121. ^ "OpenOffice.org 2.2 (build OOF680_m14) - Release Notes". Sun Microsystems. Retrieved 26 September 2013. 
  122. ^ Espiner, Tom (4 April 2007). "New OpenOffice version includes security upgrades". CNet. Archived from the original on 30 May 2012. Retrieved 16 October 2013. 
  123. ^ "OpenOffice.org 2.3.0 (build OOG680_m5) – Release Notes". Sun Microsystems. Retrieved 22 May 2011. 
  124. ^ Metz, Cade (20 September 2007). "OpenOffice builds extensions for v2.3". The Register. Situation Publishing. Retrieved 26 April 2012. 
  125. ^ "Feature Freeze Testing 2.4". OpenOffice.org Wiki. Sun Microsystems. 23 January 2009. Retrieved 22 May 2011. 
  126. ^ a b Driesner, Carsten (22 October 2007). "OpenOffice.org 2.4 features implemented in cooperation with the RedFlag 2000 framework team". GullFOSS. Sun Microsystems. Archived from the original on 24 October 2007. Retrieved 16 October 2013. 
  127. ^ a b "OpenOffice.org 3.0 Features". Sun Microsystems. Retrieved 23 September 2013. 
  128. ^ "OpenOffice 3.2 developer page". OpenOffice.org Wiki. Oracle Corporation. 11 February 2010. Retrieved 11 February 2010. 
  129. ^ "Features planned for OOo 3.2 (November 2009)". OpenOffice.org wiki. Sun Microsystems. 1 August 2009. Retrieved 23 August 2009. 
  130. ^ "Performance". OpenOffice.org wiki. Sun Microsystems. 24 July 2009. Retrieved 23 August 2009.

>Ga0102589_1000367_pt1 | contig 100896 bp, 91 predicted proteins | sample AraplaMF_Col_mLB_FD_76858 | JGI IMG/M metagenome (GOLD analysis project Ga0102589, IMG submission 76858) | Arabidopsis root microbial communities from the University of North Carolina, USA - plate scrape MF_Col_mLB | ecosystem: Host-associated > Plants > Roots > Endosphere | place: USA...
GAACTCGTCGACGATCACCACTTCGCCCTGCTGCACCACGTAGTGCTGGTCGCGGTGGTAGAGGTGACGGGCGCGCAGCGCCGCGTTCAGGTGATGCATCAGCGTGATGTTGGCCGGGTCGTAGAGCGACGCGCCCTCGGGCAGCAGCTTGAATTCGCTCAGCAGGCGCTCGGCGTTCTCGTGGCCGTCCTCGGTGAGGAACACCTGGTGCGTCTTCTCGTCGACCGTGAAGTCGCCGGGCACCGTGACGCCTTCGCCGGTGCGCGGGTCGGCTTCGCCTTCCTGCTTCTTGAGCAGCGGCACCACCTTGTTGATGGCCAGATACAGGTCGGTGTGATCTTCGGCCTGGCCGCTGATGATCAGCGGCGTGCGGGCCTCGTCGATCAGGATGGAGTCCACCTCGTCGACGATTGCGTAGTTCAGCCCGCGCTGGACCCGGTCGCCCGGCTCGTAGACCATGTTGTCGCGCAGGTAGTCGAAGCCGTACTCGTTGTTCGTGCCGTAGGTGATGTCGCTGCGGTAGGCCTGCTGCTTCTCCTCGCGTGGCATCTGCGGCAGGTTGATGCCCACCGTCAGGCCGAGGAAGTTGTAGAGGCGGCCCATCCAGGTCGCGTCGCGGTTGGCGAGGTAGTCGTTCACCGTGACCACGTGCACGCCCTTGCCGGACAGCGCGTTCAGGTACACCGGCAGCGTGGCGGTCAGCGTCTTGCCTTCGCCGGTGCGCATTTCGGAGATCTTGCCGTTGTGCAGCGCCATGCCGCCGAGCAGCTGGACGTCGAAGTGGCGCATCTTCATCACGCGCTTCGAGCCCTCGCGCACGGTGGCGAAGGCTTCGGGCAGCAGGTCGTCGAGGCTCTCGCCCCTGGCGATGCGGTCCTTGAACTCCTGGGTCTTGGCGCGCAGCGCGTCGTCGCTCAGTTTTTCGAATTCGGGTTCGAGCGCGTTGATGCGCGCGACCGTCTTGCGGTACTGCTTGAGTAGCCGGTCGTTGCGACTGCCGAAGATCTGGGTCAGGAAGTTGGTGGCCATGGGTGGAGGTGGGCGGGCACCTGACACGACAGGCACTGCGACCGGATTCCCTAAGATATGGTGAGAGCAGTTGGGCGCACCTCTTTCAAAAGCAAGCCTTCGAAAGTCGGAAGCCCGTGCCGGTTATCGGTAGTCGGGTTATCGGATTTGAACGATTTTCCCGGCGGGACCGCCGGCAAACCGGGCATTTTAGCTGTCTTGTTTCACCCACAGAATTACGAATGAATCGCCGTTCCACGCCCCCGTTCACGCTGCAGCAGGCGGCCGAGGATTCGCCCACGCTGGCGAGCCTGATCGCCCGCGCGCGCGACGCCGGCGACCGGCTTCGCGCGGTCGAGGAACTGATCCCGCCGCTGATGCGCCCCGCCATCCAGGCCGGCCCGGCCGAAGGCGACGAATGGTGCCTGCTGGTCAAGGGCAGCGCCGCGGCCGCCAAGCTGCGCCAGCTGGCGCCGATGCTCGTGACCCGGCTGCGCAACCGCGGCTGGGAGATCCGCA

131. ^ a b "3.2.1 (build OOO320m18) - Release Notes: Important Notes: OOo Brand Refresh". Oracle Corporation. Retrieved 19 October 2013. 
  132. ^ "Release Notes for the OpenOffice.org 1.0.0 Release". Sun Microsystems. May 2002. Archived from the original on 4 May 2002. Retrieved 16 October 2013. 
  133. ^ "News: The Press on OpenOffice.org and Open Source". Sun Microsystems. 5 June 2002. Archived from the original on 7 June 2002. Retrieved 16 October 2013. 
  134. ^ "Mac OS X OpenOffice.org Port". Sun Microsystems. 29 June 2003. Archived from the original on 1 August 2003. Retrieved 8 August 2010. 
  135. ^ "OpenOffice.org 1.0 for Mac OS X (X11)". Sun Microsystems. 7 July 2003. Archived from the original on 1 August 2003. Retrieved 8 August 2010. 
  136. ^ Brown, Andrew (8 December 2005). "If this suite's a success, why is it so buggy?". The Guardian. Retrieved 2 October 2012. 
  137. ^ Hoeger, Lutz (August 2003). "StarOffice / OpenOffice.org "Q" Product Concept". Sun Microsystems. Retrieved 23 September 2013. 
  138. ^ "OPENOFFICE.ORG ANNOUNCES VERSION 2.0 PUBLIC BETA". Sun Microsystems. 4 March 2005. Retrieved 19 October 2013. 
  139. ^ Phipps, Simon. "Addressing Proliferation: Deeds not just Words". Simon Phipps, SunMink. Sun Microsystems. Retrieved 26 December 2012.